Re­searchers look at work stand­ing up

Auckland City Harbour News - - NEWS - By JESS LEE

From a car, to a desk and then to a couch.

Lots of us spend a large chunk of our day sit­ting down and Unitec Mas­ter of Os­teopa­thy stu­dent Dan Archer says it could be do­ing us harm.

He is con­duct­ing a study us­ing stand­ing desks along­side fel­low clin­i­cal stu­dent Shee­han Robb to see what ef­fect sit­ting for long pe­ri­ods of time has on peo­ple’s health.

Archer says there is ev­i­dence to sug­gest that sit­ting for as lit­tle as two hours a day can have neg­a­tive ef­fects.

Peo­ple who sit for long, un­in­ter­rupted pe­ri­ods of time may be at greater risk of de­vel­op­ing high blood sugar lev­els, blood fats and choles­terol which can lead to type II di­a­betes, stroke and car­dio­vas­cu­lar dis­ease, he says.

‘‘There are dif­fer­ent mech­a­nisms in­volved when you stand up with re­gards to the me­tab­o­lism of cer­tain fats and choles­terol in the body. You ex­pend more en­ergy when you stand up, even though it’s a small amount.’’

The 21-week study will equip six Auck­land desk-bound of­fice work­ers aged be­tween 25 and 40 with the abil­ity to change their seden­tary be­hav­iour by ditch­ing their chairs to use a stand­ing desk.

A move­ment mon­i­tor will record how much time peo­ple spend sit­ting and stand­ing dur­ing the day.

Af­ter five weeks of mon­i­tor­ing the per­son’s nor­mal daily rou­tine, a stand­ing desk will be pro­vided for them to use in their work­place. From week nine they will be asked to spend as much time as pos­si­ble stand­ing at their desk.

Ev­ery four weeks the weight and waist cir­cum­fer­ence of par­tic­i­pants will be recorded and they will give a blood sam­ple to mea­sure blood sugar, choles­terol and blood fats.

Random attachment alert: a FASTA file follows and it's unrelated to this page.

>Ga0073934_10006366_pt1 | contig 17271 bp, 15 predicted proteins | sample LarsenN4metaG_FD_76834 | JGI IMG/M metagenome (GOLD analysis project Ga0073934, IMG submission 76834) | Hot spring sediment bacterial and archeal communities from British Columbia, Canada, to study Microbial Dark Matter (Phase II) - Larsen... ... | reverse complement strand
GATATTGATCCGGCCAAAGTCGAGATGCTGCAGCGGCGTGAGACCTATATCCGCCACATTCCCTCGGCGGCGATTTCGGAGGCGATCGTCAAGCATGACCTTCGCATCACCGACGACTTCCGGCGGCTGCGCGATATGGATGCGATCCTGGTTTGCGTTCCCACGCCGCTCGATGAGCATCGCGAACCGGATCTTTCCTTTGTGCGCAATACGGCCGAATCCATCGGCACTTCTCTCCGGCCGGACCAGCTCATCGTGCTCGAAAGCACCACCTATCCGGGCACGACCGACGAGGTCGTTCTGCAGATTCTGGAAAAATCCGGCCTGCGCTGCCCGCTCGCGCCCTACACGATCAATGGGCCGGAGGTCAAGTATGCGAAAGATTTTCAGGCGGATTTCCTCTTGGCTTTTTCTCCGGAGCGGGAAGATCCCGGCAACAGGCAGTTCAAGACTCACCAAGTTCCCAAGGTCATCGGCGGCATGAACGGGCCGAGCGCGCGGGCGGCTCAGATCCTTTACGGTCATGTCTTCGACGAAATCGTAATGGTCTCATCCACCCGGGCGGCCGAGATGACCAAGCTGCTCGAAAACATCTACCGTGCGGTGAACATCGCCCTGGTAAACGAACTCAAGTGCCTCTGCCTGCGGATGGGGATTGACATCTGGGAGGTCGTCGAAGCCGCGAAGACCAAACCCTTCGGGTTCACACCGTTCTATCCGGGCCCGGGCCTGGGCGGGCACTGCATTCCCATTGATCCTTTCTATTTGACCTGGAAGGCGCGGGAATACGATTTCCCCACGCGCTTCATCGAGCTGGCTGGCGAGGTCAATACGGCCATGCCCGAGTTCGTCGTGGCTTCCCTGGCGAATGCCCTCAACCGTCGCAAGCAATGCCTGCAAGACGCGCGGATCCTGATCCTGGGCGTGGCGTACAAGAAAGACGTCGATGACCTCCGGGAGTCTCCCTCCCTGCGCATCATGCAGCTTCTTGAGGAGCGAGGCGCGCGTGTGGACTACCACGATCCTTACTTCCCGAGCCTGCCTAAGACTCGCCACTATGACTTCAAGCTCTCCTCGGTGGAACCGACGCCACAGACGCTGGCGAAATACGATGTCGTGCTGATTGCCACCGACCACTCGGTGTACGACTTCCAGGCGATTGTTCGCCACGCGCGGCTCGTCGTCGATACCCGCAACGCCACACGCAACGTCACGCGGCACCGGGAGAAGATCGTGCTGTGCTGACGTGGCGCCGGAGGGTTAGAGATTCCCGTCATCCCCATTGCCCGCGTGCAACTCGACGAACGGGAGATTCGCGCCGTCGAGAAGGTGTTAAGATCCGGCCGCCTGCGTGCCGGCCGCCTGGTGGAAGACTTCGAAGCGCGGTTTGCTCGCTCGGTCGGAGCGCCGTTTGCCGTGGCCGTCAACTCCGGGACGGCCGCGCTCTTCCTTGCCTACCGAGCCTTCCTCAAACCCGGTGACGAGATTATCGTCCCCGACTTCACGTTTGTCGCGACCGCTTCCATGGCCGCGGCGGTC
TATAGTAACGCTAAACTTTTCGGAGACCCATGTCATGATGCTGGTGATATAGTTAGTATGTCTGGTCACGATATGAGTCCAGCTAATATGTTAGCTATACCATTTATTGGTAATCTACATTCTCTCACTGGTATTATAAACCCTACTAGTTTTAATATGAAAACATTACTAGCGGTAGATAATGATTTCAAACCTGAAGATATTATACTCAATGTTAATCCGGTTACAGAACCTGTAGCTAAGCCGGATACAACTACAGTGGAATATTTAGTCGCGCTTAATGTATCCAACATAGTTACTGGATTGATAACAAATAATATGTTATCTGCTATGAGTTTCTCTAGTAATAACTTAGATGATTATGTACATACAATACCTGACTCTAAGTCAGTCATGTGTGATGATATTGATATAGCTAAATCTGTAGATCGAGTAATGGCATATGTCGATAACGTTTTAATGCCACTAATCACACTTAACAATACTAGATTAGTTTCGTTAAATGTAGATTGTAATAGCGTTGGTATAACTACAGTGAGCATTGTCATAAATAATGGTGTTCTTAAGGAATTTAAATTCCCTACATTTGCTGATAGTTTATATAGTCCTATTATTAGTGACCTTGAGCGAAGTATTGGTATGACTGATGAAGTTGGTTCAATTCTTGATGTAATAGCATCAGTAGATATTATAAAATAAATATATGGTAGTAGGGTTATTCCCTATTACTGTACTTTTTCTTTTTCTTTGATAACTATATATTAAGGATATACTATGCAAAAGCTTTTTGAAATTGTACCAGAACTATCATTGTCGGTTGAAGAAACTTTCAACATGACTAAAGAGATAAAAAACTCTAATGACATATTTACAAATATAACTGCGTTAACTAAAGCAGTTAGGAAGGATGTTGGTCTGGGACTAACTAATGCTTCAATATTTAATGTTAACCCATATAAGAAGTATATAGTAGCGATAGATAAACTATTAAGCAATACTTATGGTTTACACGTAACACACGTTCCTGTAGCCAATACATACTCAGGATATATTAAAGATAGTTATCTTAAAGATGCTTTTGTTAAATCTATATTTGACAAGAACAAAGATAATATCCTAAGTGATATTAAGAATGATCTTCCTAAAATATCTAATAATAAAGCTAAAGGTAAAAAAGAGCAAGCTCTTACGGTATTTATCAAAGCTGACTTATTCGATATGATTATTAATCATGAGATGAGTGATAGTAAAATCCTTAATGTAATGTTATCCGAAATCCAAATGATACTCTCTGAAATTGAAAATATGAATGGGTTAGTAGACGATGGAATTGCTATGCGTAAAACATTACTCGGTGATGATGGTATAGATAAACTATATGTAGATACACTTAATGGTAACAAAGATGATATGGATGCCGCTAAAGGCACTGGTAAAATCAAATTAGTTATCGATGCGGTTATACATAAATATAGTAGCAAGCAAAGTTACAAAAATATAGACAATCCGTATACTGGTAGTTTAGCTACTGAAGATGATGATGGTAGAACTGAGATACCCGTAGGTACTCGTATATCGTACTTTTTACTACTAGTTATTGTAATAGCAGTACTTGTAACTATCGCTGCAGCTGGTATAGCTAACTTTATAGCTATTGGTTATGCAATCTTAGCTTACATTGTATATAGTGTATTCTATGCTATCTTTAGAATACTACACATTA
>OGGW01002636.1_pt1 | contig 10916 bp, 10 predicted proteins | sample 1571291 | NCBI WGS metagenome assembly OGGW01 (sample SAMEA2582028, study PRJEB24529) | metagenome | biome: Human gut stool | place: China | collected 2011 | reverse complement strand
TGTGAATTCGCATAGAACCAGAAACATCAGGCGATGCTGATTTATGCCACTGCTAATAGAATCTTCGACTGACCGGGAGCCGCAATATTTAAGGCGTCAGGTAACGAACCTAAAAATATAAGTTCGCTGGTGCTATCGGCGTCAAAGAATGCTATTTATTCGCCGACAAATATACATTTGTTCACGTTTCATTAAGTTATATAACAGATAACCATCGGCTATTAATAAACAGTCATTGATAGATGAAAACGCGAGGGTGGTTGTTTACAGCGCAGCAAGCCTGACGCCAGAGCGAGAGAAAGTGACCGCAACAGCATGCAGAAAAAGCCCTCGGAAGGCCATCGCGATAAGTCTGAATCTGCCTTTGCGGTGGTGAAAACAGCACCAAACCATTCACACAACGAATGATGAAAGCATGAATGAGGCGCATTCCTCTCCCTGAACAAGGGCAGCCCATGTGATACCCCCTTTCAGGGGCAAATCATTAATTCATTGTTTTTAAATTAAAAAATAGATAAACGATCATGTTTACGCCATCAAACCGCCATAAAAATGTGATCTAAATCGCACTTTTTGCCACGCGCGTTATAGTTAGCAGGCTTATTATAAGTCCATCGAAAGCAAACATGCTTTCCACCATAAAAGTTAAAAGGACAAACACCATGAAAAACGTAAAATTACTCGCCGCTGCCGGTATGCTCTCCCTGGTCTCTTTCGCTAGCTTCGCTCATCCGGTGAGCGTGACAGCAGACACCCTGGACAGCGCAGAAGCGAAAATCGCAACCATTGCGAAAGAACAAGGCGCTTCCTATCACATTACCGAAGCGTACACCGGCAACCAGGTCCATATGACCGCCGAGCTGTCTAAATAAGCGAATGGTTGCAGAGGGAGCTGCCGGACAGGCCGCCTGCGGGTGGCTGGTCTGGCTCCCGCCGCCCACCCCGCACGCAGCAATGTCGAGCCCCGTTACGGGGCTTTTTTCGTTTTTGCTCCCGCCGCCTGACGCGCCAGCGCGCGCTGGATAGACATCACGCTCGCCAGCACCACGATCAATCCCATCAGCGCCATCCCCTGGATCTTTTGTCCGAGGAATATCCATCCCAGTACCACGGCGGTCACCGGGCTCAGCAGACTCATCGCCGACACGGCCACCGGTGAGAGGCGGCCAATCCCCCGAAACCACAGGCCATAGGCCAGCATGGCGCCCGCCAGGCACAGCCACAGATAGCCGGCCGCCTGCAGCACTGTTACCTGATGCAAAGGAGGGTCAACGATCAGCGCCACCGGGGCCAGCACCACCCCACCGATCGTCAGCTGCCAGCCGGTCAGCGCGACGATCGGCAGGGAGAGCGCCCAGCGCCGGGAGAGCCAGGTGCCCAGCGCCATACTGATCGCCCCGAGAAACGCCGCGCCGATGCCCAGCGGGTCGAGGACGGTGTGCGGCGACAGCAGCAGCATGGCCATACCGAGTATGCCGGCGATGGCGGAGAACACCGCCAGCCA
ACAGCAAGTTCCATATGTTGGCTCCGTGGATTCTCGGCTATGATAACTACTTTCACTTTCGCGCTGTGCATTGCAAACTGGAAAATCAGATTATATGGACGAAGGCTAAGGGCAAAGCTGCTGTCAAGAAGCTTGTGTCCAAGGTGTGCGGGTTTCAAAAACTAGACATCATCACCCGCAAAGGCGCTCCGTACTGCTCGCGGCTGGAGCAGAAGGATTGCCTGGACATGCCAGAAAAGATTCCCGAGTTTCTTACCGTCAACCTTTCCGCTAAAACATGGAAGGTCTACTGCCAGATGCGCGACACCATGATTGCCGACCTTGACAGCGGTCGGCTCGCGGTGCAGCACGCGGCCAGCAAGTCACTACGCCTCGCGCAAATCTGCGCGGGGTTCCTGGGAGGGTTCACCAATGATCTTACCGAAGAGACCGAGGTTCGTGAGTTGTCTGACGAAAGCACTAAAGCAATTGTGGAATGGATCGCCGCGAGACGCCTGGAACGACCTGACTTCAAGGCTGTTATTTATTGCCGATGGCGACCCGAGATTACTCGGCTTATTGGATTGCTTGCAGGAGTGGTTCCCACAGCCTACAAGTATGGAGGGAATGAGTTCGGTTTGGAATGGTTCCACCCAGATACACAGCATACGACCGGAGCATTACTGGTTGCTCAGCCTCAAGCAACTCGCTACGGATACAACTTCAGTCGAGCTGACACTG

Grey Lynn res­i­dent Amy Baker has used a stand­ing desk since a physio rec­om­mended she not sit down for long pe­ri­ods of time af­ter back in­juries in 2006 and 2013.

A stand­ing desk im­proves her en­ergy lev­els and al­lows her to con­cen­trate for longer, she says.

‘‘It’s made a huge dif­fer­ence to me for sure. For most peo­ple it can feel quite strange at first be­cause peo­ple aren’t re­ally ac­cus­tomed to see­ing it in a work­place.’’

Baker al­ter­nates be­tween sit­ting and stand­ing through­out the day. ‘‘I wouldn’t spend more than 20 min­utes to half an hour stand­ing be­fore sit­ting down again.’’

Robb will talk to par­tic­i­pants about their ex­pe­ri­ence us­ing the desk dur­ing the study.

‘‘I want to find out what they did and didn’t like, whether they feel bet­ter and if they feel more or less con­fi­dent,’’ she says.

‘‘It’s also im­por­tant to hear about their pro­duc­tiv­ity be­cause if you’re not get­ting enough work done at a stand-up desk then you’re worse off.’’

Go to the­s­tand­ for more in­for­ma­tion. Email info@the­s­tand­ to take part in the study.

Stand up:

Newspapers in English

Newspapers from New Zealand

© PressReader. All rights reserved.